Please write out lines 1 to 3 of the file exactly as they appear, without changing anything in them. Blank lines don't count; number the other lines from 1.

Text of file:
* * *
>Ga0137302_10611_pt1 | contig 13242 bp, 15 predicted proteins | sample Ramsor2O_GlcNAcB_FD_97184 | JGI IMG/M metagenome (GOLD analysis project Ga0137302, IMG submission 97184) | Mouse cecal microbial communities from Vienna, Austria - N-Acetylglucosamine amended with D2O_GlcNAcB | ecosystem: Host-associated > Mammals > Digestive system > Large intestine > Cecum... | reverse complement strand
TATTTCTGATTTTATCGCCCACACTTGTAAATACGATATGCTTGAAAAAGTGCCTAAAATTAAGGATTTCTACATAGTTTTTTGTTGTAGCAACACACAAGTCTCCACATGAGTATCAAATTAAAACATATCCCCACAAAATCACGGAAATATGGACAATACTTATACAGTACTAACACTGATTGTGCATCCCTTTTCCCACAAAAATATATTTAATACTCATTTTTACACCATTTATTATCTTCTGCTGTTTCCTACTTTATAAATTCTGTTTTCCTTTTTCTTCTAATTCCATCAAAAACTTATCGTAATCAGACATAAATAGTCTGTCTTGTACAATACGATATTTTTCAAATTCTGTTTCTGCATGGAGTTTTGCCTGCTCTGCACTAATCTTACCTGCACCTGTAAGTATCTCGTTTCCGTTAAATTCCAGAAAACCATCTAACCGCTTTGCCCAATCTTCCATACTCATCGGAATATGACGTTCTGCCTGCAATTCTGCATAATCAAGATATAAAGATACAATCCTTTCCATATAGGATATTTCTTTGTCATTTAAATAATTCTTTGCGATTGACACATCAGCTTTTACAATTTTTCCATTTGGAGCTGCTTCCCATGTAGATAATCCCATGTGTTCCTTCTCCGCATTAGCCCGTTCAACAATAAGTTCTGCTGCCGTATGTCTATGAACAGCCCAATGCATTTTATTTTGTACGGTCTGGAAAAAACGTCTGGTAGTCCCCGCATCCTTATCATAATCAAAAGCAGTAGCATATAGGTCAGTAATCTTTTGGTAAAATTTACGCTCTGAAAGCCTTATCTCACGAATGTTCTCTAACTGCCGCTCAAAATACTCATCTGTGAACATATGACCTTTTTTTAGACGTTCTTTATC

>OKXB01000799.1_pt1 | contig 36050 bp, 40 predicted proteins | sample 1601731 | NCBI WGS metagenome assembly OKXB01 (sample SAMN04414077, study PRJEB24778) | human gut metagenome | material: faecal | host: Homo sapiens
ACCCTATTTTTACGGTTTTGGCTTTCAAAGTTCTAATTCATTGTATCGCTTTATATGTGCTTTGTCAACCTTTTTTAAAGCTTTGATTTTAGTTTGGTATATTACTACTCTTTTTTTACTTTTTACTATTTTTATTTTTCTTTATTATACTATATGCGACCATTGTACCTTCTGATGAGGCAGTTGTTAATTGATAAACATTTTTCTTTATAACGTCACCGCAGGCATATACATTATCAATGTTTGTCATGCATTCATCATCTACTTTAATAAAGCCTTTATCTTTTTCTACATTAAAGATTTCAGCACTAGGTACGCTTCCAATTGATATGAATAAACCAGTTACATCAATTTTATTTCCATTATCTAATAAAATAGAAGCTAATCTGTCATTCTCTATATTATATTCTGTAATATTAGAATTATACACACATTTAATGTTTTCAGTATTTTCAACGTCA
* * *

>Ga0137302_10611_pt1 | contig 13242 bp, 15 predicted proteins | sample Ramsor2O_GlcNAcB_FD_97184 | JGI IMG/M metagenome (GOLD analysis project Ga0137302, IMG submission 97184) | Mouse cecal microbial communities from Vienna, Austria - N-Acetylglucosamine amended with D2O_GlcNAcB | ecosystem: Host-associated > Mammals > Digestive system > Large intestine > Cecum... | reverse complement strand
TATTTCTGATTTTATCGCCCACACTTGTAAATACGATATGCTTGAAAAAGTGCCTAAAATTAAGGATTTCTACATAGTTTTTTGTTGTAGCAACACACAAGTCTCCACATGAGTATCAAATTAAAACATATCCCCACAAAATCACGGAAATATGGACAATACTTATACAGTACTAACACTGATTGTGCATCCCTTTTCCCACAAAAATATATTTAATACTCATTTTTACACCATTTATTATCTTCTGCTGTTTCCTACTTTATAAATTCTGTTTTCCTTTTTCTTCTAATTCCATCAAAAACTTATCGTAATCAGACATAAATAGTCTGTCTTGTACAATACGATATTTTTCAAATTCTGTTTCTGCATGGAGTTTTGCCTGCTCTGCACTAATCTTACCTGCACCTGTAAGTATCTCGTTTCCGTTAAATTCCAGAAAACCATCTAACCGCTTTGCCCAATCTTCCATACTCATCGGAATATGACGTTCTGCCTGCAATTCTGCATAATCAAGATATAAAGATACAATCCTTTCCATATAGGATATTTCTTTGTCATTTAAATAATTCTTTGCGATTGACACATCAGCTTTTACAATTTTTCCATTTGGAGCTGCTTCCCATGTAGATAATCCCATGTGTTCCTTCTCCGCATTAGCCCGTTCAACAATAAGTTCTGCTGCCGTATGTCTATGAACAGCCCAATGCATTTTATTTTGTACGGTCTGGAAAAAACGTCTGGTAGTCCCCGCATCCTTATCATAATCAAAAGCAGTAGCATATAGGTCAGTAATCTTTTGGTAAAATTTACGCTCTGAAAGCCTTATCTCACGAATGTTCTCTAACTGCCGCTCAAAATACTCATCTGTGAACATATGACCTTTTTTTAGACGTTCTTTATC

>OKXB01000799.1_pt1 | contig 36050 bp, 40 predicted proteins | sample 1601731 | NCBI WGS metagenome assembly OKXB01 (sample SAMN04414077, study PRJEB24778) | human gut metagenome | material: faecal | host: Homo sapiens